DAVIE, Fla. -- Tony Sparano could've tossed out some politically correct coachspeak about not looking in the past and focusing on the now, but everybody would have known he was lying.
While I asked the question, the Miami Dolphins head coach broke into a conceding smile -- almost a grimace, really -- and slowly nodded his head.
"Yeah," Sparano said. "That wakes me up some nights when I'm trying to sleep."
One low-percentage, desperation play is all it was, but it proved to be the difference in a 20-14 loss to the New York Jets on opening day.
As the year has unfolded, that prototypical Favre fluke play loomed increasingly large. Had that pass hit the turf or been intercepted as it should have been, the Dolphins might have the AFC East already locked up heading into Sunday's rematch at the Meadowlands.
"I think it's natural when you're in this tight position right now that you do look back on some of those things," Sparano said at his Wednesday news conference. "Some people say you can't take anything from a loss, you can't learn from a loss. I don't believe that. I think that you can take some things out of that. So I usually try to go back and rehash those things and punish myself.
"Now, that being said, I have thought about that, yeah, the ball up in the air that way. But that's what makes Brett, Brett. He can pull those things off, and it looks like it was done intentionally."
How Dolphins safety Renaldo Hill handled the slapdash play internally is one thing, but at least on Wednesday he didn't sound like someone punishing himself or remembering that ball as it fluttered through the sky for what seemed like 20 seconds.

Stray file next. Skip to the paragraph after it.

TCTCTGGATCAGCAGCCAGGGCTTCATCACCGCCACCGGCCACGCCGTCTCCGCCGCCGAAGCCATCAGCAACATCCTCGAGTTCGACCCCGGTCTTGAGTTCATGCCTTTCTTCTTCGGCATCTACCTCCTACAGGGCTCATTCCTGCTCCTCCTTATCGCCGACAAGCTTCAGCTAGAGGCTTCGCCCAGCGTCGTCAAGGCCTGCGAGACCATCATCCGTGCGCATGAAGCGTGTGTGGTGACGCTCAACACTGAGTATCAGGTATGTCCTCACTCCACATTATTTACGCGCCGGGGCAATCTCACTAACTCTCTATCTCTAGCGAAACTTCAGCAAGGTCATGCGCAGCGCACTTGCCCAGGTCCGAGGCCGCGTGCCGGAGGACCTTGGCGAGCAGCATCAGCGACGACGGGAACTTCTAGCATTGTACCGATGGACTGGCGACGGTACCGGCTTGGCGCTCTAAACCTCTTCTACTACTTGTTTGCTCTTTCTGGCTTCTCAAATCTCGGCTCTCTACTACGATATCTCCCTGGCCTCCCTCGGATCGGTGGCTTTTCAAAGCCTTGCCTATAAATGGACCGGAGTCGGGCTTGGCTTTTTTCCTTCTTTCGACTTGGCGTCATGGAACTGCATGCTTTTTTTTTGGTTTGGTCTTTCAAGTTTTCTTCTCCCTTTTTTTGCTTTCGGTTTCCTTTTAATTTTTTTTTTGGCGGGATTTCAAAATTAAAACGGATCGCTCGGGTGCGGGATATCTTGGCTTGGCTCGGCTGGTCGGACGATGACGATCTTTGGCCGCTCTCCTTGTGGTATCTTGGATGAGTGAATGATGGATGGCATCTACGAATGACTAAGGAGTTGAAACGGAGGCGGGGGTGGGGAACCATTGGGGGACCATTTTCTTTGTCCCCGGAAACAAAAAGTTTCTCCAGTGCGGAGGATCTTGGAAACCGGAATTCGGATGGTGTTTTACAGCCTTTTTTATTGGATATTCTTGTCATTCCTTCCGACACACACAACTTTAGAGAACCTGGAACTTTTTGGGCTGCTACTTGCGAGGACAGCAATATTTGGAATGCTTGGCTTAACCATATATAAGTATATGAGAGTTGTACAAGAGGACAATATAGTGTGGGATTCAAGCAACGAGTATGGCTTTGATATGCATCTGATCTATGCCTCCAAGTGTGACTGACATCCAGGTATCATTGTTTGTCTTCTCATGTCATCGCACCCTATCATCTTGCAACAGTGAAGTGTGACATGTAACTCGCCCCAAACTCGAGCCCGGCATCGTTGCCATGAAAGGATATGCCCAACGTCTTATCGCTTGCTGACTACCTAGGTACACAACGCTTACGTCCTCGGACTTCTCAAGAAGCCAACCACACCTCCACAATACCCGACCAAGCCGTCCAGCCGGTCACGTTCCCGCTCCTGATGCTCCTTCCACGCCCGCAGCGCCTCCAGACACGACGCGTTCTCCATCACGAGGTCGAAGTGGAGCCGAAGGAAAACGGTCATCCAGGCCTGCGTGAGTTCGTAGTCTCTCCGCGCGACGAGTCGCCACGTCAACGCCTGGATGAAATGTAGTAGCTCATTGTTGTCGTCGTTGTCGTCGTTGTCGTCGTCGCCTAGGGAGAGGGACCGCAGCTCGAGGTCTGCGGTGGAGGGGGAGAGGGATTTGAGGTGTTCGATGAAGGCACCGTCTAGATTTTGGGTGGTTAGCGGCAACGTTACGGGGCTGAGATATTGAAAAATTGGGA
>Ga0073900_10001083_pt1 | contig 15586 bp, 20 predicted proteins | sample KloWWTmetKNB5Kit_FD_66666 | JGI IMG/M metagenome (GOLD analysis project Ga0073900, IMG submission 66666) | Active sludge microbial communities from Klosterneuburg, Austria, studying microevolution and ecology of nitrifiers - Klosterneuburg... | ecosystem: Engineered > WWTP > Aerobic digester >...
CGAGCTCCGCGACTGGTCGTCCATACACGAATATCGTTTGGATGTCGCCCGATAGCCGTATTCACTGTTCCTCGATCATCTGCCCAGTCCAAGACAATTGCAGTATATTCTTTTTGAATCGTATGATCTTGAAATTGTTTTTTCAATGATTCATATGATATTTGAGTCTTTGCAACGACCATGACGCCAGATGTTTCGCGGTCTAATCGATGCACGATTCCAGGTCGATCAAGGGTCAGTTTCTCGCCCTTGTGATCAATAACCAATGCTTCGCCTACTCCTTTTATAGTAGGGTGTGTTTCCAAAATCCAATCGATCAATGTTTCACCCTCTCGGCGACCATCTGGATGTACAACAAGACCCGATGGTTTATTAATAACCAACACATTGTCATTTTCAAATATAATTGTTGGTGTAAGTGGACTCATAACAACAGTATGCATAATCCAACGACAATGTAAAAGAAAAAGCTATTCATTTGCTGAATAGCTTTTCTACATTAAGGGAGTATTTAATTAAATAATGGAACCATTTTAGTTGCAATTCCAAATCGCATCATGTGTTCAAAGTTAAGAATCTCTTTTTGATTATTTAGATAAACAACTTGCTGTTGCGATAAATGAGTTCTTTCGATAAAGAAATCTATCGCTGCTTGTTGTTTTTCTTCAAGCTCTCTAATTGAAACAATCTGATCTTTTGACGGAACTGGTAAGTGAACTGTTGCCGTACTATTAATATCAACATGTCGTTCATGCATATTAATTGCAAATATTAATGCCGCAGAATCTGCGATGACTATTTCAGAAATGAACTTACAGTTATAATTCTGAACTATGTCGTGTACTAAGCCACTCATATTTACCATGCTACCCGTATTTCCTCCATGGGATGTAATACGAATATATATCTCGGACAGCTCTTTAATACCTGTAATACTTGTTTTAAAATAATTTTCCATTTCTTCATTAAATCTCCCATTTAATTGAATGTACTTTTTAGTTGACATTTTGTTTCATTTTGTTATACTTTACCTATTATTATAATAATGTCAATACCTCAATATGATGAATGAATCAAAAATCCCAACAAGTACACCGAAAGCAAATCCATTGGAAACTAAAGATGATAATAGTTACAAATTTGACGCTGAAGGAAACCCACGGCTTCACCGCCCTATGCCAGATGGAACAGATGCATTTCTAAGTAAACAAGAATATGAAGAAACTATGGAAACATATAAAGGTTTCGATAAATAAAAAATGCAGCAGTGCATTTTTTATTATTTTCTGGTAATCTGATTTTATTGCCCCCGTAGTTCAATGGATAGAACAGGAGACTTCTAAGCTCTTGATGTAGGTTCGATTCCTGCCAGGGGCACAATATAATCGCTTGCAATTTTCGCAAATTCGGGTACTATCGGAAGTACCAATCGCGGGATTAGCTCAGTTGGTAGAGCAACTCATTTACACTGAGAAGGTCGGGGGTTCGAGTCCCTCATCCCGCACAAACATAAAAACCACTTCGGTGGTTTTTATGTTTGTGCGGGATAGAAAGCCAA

"I don't expect that play to happen one out of a hundred times," Hill said. "That was the one time."
There were plenty of ways for the Dolphins to snuff the play. Defensive end Randy Starts blew past Jets right guard Brandon Moore and grabbed Favre's throwing shoulder. Favre deftly switched the ball to his left hand, ducked Starks and grasped the ball with his right hand again, while outside linebacker Joey Porter leapt for Favre's waist. Just as Porter wrapped him, Favre flung the ball.
Hill, playing center field in front of the goal line, bit on what he thought would be a bullet to Stuckey, who instead drifted behind Hill and awaited the jump ball. Dolphins cornerback Will Allen slipped while breaking toward the ball, and Stuckey caught it uncontested.
"I was actually a free guy on the play," Hill said. "I was just floating around. I saw his arm motion, so I was expecting the ball to come out more flat and direct. Then it floated in the air."
That lucky play cost the Dolphins their season opener. On Sunday they'll have an opportunity to render it irrelevant.